Down at the bottom of the cliff, there was a stream of murmur amongst the younger monks.

“He didn’t climb up the cliff!”

“Didn’t he hear that the instructions were to climb up the slope?”

“Do you think the head monk would be angry at him?”

“Didn’t he just take the easy way out?”

After what seemed to be an eternity, the second monk emerged from where he entered, and proceeded to the crowd.

The head monk, who had been stoic and still up to this point, got up, removed the amber pendant that had been his symbol of power in the temple, and slowly placed it upon the neck of the second monk.

Then, turning to the crowd, he announced quietly:

“I have found my successor.”

The younger monks fell into an uproar – a conglomeration of murmurs that resembled the angry buzzing of mosquitoes on a summer day.

The ex-head monk slowly raised his hand, and the noise subsided.

“I have already known that climbing this cliff with one’s bare hands is impossible.

Yet, why did I ask them to perform this task as an challenge?

I have always taught you that, ‘the wise adapts to his circumstances; the clever stays versatile with his surroundings.’

Climbing this impossible cliff signifies the struggle that each one of us embodies within himself. The quest to fame, success, glory, recognition, wealth, and our inner desires. So intent we are on reaching the peak that we sometimes hurt ourselves on getting there – bruises and scrapes aside, sometimes we get knocked out so severely that we are forced to give up on our quest.

However, I wanted all of you to realize that there is more than one way up to the top. The truly wise will recognize that there are alternative ways to get to the peak, and that is precisely what your new head monk did – he must have seen the path up the river, just as I did when I was younger and tried climbing this cliff.

Climbing this slope was merely a test of whether you are able to pick yourself up from your defeat, analyze what was the problem, and find a new way in getting to where you want to be.

It is true that perhaps your new head monk doesn’t possess the ability or the capacity to climb up this cliff using his sole strength, but to me, his versatility of seeking an alternate solution and still getting to the top is what matters – not only to this temple, but also to life and the challenges that come with it.”

The remote temple was silent, and for a moment the faint chirping of birds was all that was heard. The head monk gathered up his robe, and began to return to the temple. Pausing briefly, he turned back at the young monks and said,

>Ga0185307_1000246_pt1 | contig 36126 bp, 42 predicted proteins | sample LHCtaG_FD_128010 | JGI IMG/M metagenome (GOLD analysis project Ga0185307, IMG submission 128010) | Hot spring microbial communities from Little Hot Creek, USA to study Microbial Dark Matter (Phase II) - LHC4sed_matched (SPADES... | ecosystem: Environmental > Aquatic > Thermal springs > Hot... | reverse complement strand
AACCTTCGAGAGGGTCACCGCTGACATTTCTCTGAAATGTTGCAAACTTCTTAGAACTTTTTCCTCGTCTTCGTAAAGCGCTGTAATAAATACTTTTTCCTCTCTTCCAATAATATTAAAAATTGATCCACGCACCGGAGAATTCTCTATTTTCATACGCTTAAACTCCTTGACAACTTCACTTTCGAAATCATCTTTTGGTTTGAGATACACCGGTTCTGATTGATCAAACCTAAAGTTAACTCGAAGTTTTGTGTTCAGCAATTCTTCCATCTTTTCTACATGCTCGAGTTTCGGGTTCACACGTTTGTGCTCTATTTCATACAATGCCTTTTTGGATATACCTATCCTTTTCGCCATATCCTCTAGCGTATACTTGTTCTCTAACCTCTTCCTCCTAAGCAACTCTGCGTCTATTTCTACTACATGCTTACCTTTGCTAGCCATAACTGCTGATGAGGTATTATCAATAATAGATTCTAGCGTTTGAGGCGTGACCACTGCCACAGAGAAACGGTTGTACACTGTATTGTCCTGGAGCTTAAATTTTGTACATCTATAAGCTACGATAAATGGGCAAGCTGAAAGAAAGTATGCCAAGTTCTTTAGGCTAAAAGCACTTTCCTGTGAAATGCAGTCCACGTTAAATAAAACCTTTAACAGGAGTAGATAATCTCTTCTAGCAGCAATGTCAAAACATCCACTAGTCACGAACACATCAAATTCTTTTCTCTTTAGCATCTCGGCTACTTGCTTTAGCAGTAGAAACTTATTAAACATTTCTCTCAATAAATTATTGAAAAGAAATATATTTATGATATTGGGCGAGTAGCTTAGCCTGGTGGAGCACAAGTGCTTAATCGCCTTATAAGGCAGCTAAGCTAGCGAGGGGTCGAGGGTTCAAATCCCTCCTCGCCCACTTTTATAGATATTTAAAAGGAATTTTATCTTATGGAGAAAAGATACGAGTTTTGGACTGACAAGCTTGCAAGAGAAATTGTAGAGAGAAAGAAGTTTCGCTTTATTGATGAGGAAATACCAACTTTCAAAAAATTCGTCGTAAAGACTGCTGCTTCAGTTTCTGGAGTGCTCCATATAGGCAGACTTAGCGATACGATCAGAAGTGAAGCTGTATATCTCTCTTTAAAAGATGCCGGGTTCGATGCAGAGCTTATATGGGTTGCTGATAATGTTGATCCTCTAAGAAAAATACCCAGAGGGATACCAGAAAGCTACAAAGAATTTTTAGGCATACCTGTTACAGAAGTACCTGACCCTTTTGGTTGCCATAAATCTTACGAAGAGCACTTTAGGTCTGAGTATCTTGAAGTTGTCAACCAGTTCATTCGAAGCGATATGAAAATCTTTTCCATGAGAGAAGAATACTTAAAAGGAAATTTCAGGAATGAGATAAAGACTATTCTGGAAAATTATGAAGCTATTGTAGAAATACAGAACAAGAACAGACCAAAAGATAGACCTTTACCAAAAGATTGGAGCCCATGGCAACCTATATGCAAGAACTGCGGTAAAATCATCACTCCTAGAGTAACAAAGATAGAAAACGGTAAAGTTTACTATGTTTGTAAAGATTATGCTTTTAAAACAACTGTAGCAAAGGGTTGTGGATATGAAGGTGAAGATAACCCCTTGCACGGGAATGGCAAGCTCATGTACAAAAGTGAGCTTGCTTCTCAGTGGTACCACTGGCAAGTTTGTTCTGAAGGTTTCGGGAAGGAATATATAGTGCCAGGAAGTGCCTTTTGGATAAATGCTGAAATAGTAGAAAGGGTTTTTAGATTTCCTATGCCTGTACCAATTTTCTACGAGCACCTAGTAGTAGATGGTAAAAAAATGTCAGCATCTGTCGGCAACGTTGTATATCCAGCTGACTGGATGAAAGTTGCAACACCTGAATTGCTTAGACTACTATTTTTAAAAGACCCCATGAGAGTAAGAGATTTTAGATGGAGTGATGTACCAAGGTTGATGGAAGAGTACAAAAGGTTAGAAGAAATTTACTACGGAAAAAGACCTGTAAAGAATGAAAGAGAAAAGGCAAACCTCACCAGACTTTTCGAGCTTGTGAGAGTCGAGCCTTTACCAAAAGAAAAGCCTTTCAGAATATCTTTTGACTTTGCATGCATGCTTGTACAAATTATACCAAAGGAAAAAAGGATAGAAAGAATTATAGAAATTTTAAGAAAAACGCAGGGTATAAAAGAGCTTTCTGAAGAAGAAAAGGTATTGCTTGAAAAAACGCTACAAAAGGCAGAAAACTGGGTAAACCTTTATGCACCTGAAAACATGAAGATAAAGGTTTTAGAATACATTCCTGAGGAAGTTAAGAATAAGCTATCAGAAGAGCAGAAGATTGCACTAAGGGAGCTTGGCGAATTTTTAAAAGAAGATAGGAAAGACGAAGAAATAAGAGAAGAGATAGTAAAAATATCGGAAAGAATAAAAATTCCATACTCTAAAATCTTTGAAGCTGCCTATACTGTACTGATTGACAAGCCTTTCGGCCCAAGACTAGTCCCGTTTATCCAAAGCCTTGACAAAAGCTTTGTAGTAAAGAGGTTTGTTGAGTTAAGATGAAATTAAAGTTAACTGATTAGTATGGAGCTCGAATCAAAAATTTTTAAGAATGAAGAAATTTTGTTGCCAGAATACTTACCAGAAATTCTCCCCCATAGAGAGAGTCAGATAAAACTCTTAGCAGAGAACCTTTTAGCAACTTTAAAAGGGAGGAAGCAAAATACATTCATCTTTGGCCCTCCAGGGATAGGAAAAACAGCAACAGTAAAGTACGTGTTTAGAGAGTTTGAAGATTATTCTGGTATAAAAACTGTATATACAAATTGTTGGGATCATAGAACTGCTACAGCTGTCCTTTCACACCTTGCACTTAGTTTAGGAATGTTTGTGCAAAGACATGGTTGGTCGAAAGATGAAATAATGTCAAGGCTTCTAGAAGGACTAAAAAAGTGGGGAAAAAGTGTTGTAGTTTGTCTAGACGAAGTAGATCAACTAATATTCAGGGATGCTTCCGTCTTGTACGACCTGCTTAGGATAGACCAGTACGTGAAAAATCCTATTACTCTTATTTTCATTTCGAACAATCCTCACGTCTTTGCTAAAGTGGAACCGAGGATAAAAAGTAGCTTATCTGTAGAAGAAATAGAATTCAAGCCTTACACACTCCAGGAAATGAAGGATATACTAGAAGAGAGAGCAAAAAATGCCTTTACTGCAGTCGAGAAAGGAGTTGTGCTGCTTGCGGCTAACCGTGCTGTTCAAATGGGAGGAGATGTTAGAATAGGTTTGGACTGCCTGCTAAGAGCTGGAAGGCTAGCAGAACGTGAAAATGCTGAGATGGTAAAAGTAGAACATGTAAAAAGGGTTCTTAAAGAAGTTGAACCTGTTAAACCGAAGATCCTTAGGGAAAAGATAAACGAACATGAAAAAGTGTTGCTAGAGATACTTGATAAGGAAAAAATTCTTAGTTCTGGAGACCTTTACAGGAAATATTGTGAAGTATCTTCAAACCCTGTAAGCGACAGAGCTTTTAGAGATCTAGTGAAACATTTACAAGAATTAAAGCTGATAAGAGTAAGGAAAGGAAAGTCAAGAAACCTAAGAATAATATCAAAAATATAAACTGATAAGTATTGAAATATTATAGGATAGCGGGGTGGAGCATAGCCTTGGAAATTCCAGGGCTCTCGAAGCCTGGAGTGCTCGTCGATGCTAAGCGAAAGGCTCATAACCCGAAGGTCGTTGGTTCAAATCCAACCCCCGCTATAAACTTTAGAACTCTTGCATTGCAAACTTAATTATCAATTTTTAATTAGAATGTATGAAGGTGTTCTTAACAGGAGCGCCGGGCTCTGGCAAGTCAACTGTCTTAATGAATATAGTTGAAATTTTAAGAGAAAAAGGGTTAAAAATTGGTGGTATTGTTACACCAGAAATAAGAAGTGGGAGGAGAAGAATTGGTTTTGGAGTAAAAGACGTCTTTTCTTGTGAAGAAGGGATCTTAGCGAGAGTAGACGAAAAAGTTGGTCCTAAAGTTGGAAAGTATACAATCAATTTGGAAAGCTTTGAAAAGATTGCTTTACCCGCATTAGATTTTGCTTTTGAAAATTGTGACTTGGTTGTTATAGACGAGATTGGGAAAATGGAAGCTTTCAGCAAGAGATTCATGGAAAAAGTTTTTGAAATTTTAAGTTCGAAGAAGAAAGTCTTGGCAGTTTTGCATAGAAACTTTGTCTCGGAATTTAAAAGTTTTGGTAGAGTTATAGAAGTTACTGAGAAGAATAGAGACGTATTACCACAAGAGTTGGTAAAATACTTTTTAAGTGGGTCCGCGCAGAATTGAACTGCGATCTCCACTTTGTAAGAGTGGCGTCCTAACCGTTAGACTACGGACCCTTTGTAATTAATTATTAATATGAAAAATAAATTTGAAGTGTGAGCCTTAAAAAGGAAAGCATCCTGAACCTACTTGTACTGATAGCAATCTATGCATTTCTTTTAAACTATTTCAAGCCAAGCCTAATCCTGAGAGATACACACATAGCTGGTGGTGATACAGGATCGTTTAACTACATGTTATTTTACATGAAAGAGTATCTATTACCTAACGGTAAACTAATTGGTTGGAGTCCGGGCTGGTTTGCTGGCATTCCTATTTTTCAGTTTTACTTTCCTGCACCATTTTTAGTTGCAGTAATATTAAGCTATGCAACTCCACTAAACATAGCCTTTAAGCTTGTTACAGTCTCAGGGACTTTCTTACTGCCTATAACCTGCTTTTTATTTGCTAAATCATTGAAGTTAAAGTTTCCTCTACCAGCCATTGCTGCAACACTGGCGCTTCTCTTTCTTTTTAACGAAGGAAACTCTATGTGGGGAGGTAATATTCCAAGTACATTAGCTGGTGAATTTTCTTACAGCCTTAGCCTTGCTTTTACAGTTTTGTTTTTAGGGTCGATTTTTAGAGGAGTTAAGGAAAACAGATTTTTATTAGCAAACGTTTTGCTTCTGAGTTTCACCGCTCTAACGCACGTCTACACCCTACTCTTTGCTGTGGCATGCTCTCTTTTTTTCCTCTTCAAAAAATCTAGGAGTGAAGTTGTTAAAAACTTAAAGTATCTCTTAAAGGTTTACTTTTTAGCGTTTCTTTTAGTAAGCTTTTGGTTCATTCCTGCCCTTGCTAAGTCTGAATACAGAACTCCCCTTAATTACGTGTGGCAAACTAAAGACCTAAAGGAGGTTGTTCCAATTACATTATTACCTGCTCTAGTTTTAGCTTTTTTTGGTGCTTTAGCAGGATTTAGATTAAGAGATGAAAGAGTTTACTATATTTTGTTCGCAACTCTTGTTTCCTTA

“Remember this: if the mountain doesn’t move, then let the roads move; if the road doesn’t move, then let yourself move; if you don’t move, then let your heart move.”

-story told to me when I was very young.

56 responses to “For the Not Admitted Students”

  1. Stacy says:

    That was an excellent story. Thank you for taking your time to do this and I especially love this line “I have always taught you that, ‘the wise adapts to his circumstances; the clever stays versatile with his surroundings.”

    It’s really tough now, but I’m slowly trying to recover from the rejection. I’m not even sure where to go now since I have to stay close to my mom (she’s sick), but we’ll see what the future holds.

  2. Thank you very much for sharing that story. MIT became the ‘dream school’ for me when I first learned about the school, the hacks, etc. But now that I’ve tried and am not admitted, the best thing for me (and the rest of us) to do is to now consider our other options. While MIT was my first choice for college, there are an infinite number of other paths I can take and end up being successful.

    Thanks again for the post!

  3. Rankeya says:

    MIT will always remain the best whether it has accepted me or not. I love you guys…. I might not reapply again but still……… Everyone here is an amazing human being…

  4. Chang says:

    It’s thoughtful of you. I will remember the phrase “he truly wise will recognize that there are alternative ways to get to the peak.” Thank you.

  5. Ahana says:

    I just couldn’t get myself to comment on the ‘Not Admitted’ thread.